It’s always been understood that the DCS doesn’t need parental permission to conduct an interview with a child if the child initiated contact with the department or is the alleged victim, sibling of the alleged victim, or lives in a home with the alleged victim.
The AG’s office was asked to look into the issue to determine whether the rules are different for situations involving neglect because the relevant statutes only refer to “abuse and abandonment” situations.
This question, which may seem nit-picky but actually is very important to the DCS' investigation process, came up after a woman filed a complaint with the state Ombudsman's Office because she believed “the department unlawfully interviewed her children” about an alleged neglect case “without obtaining her permission.”
According to the Ombudsman’s report, the woman said “an employee of the Department pulled her children out of class while they were at school in order to interview them about a matter concerning her brother’s children” — the woman’s children lived in the same home as their cousins, the alleged victims, the Arizona Republic reported earlier this year.
The Ombudsman reviewed the situation and ended up siding with the woman. The report concluded that because the specific wording of the statutes only include the words “abuse” and “abandonment,” the DCS needs parental permission to interview a child about a report of neglect.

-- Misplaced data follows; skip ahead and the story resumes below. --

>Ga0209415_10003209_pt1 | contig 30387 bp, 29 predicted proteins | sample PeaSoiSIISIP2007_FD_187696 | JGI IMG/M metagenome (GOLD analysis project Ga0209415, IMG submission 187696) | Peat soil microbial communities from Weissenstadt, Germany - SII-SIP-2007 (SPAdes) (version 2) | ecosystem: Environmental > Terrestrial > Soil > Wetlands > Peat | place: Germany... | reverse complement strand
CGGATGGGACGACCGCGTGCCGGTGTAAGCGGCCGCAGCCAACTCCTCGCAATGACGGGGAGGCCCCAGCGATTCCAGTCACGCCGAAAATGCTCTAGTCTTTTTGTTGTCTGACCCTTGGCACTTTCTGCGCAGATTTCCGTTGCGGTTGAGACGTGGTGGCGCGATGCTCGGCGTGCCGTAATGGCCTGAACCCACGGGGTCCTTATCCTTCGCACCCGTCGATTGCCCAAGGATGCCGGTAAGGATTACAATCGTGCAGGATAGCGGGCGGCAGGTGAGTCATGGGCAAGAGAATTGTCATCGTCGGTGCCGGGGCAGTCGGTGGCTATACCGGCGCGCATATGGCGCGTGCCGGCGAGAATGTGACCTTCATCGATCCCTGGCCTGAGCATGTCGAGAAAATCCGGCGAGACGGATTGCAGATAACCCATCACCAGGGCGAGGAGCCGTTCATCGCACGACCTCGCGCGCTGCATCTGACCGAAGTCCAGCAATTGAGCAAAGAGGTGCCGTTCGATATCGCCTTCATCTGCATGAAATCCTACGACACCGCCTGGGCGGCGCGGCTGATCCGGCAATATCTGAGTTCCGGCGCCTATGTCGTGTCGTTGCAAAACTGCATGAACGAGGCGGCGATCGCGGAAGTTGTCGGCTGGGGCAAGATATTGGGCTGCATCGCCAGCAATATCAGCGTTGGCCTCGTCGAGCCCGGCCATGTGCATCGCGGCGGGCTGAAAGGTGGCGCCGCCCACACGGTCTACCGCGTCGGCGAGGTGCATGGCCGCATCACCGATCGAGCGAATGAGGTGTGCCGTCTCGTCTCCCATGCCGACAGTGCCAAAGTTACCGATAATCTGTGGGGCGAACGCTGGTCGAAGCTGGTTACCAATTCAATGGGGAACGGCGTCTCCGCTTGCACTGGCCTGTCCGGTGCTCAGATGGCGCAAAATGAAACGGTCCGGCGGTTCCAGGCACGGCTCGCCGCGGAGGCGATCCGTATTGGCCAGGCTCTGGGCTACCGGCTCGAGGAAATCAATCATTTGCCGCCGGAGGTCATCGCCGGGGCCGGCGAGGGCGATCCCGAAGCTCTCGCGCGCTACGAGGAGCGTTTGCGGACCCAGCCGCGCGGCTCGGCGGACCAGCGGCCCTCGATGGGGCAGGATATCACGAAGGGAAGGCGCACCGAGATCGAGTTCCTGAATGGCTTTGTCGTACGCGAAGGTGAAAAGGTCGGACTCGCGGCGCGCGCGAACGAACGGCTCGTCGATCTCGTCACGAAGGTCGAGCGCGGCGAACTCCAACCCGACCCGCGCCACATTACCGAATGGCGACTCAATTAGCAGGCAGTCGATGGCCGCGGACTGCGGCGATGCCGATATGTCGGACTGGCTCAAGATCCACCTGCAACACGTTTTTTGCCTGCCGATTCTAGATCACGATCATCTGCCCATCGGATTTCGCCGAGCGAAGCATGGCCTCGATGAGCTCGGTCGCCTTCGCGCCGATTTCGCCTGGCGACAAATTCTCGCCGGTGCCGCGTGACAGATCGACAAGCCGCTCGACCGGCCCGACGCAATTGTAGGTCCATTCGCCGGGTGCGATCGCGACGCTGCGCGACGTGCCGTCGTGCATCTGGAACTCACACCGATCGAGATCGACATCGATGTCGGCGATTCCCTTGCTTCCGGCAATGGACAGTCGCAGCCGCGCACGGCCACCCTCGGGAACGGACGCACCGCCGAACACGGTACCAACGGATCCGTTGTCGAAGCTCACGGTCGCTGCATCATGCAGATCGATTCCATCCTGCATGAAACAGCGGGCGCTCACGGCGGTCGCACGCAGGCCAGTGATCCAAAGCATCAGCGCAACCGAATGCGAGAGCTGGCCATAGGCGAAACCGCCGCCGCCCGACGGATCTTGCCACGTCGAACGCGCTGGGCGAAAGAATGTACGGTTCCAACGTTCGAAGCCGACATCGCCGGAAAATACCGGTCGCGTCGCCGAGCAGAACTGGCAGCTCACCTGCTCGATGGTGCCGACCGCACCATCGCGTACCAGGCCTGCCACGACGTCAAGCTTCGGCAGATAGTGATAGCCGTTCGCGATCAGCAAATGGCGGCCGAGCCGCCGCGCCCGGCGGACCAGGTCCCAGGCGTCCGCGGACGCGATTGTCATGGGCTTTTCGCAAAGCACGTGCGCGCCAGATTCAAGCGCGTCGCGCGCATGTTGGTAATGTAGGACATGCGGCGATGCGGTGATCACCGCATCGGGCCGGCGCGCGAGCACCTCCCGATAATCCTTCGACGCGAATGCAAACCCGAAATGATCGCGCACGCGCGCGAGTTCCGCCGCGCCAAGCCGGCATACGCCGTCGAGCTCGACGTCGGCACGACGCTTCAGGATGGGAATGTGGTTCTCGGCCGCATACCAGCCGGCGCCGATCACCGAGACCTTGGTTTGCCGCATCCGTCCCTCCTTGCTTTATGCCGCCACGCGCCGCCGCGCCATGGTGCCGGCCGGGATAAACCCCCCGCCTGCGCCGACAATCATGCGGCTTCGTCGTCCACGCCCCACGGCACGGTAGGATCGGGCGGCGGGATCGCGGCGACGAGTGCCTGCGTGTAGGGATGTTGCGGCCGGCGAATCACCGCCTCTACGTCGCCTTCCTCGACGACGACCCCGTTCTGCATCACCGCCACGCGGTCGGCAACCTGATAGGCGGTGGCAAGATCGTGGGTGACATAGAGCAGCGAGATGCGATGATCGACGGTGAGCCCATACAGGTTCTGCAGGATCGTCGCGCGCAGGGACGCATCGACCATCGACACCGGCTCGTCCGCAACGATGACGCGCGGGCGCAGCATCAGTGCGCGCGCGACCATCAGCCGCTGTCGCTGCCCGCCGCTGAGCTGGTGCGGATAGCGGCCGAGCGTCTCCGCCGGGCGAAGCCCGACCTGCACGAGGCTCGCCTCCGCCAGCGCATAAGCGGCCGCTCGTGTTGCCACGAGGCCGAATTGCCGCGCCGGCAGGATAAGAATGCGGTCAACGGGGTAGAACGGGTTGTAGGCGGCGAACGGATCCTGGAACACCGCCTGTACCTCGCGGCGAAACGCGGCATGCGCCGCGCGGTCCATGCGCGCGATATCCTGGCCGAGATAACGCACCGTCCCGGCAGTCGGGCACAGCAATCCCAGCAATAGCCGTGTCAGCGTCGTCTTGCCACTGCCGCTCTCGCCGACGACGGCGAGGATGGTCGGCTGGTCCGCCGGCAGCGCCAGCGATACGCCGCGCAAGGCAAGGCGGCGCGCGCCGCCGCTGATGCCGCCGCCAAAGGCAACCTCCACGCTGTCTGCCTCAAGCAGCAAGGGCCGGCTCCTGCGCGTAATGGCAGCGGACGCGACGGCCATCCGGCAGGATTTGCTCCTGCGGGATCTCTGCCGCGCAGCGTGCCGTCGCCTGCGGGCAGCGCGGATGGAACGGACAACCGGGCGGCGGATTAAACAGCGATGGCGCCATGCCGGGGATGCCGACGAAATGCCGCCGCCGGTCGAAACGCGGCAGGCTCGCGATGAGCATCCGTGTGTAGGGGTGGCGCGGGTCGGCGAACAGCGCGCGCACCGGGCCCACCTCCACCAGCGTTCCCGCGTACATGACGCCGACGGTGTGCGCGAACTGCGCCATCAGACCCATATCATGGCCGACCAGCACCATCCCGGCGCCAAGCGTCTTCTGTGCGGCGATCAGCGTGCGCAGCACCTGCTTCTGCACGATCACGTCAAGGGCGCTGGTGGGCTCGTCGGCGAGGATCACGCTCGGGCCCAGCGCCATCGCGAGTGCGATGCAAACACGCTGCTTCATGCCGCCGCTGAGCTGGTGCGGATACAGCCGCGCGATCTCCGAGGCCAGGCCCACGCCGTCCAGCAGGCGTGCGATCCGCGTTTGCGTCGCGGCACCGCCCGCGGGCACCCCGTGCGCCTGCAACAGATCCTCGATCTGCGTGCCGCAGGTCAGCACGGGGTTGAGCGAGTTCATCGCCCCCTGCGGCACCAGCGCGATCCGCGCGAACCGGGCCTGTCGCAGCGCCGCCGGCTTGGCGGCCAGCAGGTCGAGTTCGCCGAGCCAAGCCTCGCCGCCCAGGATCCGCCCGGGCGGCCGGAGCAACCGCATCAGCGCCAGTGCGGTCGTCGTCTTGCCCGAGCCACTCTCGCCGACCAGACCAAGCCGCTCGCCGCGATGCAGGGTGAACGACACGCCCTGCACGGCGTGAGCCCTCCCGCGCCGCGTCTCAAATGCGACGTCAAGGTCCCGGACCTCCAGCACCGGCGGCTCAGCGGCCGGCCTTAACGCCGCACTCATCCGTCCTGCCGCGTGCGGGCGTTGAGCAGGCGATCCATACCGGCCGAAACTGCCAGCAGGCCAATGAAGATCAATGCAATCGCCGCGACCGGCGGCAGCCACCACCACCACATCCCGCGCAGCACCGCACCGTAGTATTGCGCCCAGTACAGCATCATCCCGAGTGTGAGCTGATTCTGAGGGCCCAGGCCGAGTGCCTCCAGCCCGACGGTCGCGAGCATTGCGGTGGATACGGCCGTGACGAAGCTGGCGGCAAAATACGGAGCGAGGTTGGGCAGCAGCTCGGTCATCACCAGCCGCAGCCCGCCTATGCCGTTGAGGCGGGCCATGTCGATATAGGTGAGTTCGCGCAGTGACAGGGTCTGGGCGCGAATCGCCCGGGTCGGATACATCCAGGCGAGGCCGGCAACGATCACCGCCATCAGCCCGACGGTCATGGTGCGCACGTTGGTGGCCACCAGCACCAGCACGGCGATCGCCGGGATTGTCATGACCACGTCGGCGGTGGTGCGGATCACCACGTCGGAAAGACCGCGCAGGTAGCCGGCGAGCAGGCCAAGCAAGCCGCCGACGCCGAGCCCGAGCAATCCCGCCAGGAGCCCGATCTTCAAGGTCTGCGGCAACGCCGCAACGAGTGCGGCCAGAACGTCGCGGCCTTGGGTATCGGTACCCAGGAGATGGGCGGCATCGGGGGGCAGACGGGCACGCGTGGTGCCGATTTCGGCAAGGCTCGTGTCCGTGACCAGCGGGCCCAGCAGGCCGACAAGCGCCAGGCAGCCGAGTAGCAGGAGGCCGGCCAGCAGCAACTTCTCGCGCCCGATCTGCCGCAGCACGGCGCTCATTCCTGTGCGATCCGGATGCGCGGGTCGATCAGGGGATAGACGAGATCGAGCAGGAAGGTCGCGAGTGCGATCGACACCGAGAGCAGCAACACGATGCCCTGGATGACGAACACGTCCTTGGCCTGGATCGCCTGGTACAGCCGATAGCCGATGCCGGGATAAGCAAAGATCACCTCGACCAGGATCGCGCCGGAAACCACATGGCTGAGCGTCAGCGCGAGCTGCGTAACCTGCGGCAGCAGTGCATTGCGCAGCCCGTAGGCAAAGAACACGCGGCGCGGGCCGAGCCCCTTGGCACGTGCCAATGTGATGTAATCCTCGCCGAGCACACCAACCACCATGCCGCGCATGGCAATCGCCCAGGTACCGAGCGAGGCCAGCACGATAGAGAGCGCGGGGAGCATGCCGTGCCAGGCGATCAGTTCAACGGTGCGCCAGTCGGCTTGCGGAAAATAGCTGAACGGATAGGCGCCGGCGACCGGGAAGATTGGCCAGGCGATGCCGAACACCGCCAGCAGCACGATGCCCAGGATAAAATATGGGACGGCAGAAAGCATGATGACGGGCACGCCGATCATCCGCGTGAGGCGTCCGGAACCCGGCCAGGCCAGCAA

The report was widely seen as a major blow to the DCS because the agency suddenly was accused of violating the law, and because obtaining parental permission for an interview could potentially taint or hinder any future investigations — 70 percent of the cases DCS investigates concern neglect.
DCS Director Greg McKay immediately put out a statement saying he disagreed with the conclusion and would ask the AG’s office to review the situation – opinions authored by the AG supersede those of the Ombudsman’s office.
In McKay’s letter to Brnovich, he explained that even though there’s never been an explicit opinion or court decision about protocol in neglect cases, DCS always has interpreted the state’s interview laws to mean the agency could “interview a child without prior parental consent in any case being investigated …whether it is characterized as abuse, neglect, or abandonment.”
What’s more, McKay explained, it makes little sense to have rules for abuse and abandonment that are different than those regulating neglect because the DCS actually categorizes abandonment as a form of neglect.
Bottom line, he argued, DCS’ ability to fulfill its statutory duties “to protect children” could be compromised if it’s forced to obtain parental permission for an interview because parents could “coach” their children to give the investigators certain answers.
It makes little sense to have rules for abuse and abandonment that are different than those regulating neglect because the DCS actually categorizes abandonment as a form of neglect, DCS Director Greg McKay says.
After reviewing all of the statutes, Brnovich sided with McKay and the DCS, meaning his decision reverses the conclusion put forward last month by the state Ombudsman and represents a major win for DCS.
A spokesman for the DCS declined to comment on the decision and said the department would release an official statement sometime today; we’ll update this post after the statement is released.
Read Brnovich's full opinion: